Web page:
SPECIALIST MEDIA SHOW
TEN NEW SPECIALIST PUBLISHING MODELS
1. Re-use and recycle content for new channels
In many specialist markets, editorial content is essentially evergreen and can be enjoyed by readers for several years. It’s not a repeat if you haven’t seen it the first time! K9 magazine makes sure no content is ever wasted; new digital subs get the back catalogue, and past content is turned into ebooks and used as a subs premium.
2. Exploit your history
Established publishers have a fabulous asset in their archive. By digitising it they can drive search traffic and ad revenues, capture email addresses and even charge for full passes. Gramophone grew their site traffic by 30% when they added 250k pages.
3. Develop new distribution channels
In niche markets in old-fashioned print publishing, it’s worth working out where your customers might be and building partnerships with suitable outlets. Five Star Magazine has distribution partnerships with marinas, spas, luxury hotels and private jet hire. Great Food Leicestershire sells copies through farm shops and delis and tops up with targeted free distribution.
4. Provide data/ analysis not news
B2B publishers can no longer charge for news, but they can charge for data and analysis. Journalists at VRL Financial learnt to deliver fewer words and more graphics and that helped the publisher sell company site licences rather than individual subscriptions.
5. Create bespoke campaigns for advertisers
Rates on banner ads are ridiculously low, but specialist publishers do have an edge: their editorial expertise and access to communities. Creating campaigns that engage readers has won Military Times and Made for Mums big budgets from major advertisers.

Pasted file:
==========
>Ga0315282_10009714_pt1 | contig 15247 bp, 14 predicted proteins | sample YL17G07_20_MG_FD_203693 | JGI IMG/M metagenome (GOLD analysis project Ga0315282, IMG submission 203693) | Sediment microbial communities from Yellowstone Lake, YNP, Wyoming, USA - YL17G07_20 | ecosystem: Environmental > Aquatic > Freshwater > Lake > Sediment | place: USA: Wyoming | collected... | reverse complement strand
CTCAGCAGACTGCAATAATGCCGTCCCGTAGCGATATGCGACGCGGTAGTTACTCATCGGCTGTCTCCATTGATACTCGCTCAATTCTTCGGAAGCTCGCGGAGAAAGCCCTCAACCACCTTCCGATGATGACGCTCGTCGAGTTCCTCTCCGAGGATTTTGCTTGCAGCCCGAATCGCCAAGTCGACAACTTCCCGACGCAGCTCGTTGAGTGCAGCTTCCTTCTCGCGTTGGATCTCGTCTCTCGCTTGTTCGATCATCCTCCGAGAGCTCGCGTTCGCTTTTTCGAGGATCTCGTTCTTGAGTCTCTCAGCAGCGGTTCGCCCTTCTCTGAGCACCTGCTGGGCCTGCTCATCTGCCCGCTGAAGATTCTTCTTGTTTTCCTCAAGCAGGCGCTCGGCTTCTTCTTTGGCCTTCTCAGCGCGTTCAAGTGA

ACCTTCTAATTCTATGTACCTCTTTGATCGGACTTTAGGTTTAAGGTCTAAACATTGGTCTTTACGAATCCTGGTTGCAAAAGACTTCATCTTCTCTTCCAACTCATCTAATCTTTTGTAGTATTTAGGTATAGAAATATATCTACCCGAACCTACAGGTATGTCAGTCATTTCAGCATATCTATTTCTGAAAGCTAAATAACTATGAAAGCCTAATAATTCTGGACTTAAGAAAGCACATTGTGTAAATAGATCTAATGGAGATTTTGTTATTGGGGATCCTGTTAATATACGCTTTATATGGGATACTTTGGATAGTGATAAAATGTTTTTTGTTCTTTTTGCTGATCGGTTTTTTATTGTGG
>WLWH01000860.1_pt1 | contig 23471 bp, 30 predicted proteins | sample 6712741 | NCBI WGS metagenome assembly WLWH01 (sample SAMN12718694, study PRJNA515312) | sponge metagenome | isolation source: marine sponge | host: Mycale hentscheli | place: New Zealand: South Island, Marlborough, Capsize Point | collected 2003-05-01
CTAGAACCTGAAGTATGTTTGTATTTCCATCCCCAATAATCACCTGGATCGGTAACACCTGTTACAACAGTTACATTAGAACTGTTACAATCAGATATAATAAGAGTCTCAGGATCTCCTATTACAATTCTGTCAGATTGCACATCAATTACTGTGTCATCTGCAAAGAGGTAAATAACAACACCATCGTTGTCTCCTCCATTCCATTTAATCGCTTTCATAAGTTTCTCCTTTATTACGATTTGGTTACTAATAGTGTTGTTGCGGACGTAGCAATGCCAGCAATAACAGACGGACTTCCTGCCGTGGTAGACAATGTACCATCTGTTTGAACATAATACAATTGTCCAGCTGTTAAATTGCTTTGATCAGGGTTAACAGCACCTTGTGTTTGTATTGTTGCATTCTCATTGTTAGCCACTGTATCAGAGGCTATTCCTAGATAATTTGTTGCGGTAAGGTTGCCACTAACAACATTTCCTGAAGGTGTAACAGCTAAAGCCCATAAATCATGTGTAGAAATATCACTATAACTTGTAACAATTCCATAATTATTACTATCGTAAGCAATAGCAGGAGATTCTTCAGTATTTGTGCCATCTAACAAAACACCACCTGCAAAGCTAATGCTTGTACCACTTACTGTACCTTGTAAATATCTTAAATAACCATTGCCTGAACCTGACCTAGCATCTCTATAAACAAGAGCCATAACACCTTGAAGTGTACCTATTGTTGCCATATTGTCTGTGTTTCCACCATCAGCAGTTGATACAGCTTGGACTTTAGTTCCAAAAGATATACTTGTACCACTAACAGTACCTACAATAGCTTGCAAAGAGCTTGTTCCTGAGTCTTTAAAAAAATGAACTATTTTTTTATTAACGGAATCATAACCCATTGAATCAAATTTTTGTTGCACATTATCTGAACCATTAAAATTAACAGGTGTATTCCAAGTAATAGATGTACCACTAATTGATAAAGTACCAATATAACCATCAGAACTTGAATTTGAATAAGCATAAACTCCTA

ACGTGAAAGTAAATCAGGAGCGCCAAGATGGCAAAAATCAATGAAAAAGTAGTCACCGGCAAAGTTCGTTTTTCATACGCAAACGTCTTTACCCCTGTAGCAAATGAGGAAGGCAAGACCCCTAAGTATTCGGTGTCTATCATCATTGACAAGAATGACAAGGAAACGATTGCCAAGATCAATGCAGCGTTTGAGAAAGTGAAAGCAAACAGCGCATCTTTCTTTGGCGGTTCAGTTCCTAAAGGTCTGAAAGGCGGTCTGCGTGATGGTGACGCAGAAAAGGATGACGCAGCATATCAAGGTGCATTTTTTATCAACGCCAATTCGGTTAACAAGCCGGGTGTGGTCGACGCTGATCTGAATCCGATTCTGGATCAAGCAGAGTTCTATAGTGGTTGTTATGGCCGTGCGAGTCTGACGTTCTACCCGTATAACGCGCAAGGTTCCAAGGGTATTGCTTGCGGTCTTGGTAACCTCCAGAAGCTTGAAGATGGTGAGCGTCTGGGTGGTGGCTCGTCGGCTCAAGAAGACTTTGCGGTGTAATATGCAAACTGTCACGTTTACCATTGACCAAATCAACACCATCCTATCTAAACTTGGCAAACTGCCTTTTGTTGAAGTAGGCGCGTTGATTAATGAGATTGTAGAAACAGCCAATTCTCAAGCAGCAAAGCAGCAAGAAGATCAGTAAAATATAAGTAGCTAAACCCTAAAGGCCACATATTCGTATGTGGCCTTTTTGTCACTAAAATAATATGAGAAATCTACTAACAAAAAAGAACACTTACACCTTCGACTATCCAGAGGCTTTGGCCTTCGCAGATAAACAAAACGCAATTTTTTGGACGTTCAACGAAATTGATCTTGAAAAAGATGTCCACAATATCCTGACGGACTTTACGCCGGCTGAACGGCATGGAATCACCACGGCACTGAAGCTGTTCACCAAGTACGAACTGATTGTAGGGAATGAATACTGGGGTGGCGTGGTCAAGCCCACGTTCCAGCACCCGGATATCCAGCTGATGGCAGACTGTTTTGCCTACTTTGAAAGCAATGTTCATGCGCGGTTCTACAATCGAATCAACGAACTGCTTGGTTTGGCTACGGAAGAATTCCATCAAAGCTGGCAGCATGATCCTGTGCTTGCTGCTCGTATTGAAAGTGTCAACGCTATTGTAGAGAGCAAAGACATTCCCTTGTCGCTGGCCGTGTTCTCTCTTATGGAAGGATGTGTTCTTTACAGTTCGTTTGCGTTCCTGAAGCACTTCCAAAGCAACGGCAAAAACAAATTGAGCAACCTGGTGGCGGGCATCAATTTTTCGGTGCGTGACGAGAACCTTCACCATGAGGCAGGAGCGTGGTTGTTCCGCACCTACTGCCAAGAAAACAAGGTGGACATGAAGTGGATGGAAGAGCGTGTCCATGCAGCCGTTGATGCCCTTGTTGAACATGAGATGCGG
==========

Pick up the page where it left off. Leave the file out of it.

6. Build partnerships with key retailers
What does your niche audience spend money on and which retailers do they use? Building strong relationships with important online and offline retailers is a good strategy for a niche publisher. Songlines has used its Music Awards to obtain promotion with itunes, amazon and HMV, driving traffic back to its digital edition.
7. Get your community together
Specialist interests groups love to get together: so many publishers are now hosting live events and creating online forums. Stylist Network has developed sponsorship and ticket revenues and is also seeing editorial benefits.
8. Encourage your community to create content
Specialist communities are experts and keen to share their knowledge. They often have greater expertise than the editorial team. Chrommunity is a free community in the chromatography market launched by Advanstar; it now has 3500 members and many of their blogs are published in the magazine.
9. Help develop their skills
Business communities and enthusiastic hobbyists want to improve their skills. So many publishers are actively developing online and face to face training, even professional qualifications in partnership with academic organisations. Econsultancy now have almost half their revenues from skills development among their membership.
10. Turn conversations into commerce
B2B communities crave peer insights, and value the views of expert practitioners. Accounting web runs a community with 600 questions and 3000 answers a month. They sell sponsorship of surveys, reports, debates and awards to commercial organisations, while it is free for the accountant members.
This article is based on a presentation Carolyn Morgan of Penmaen Media gave in a workshop at the Specialist Media Show on 25 May 2011.
See the presentation on Ten New Specialist Publishing Models here.
Penmaen Media work individually with niche publishers to help them develop a bespoke digital publishing strategy, drawing on case studies from the Media Pioneers and recent research among 200 publishers. If you'd like a no-obligation discussion about how we can help your specialist media business grow, please contact Carolyn direct
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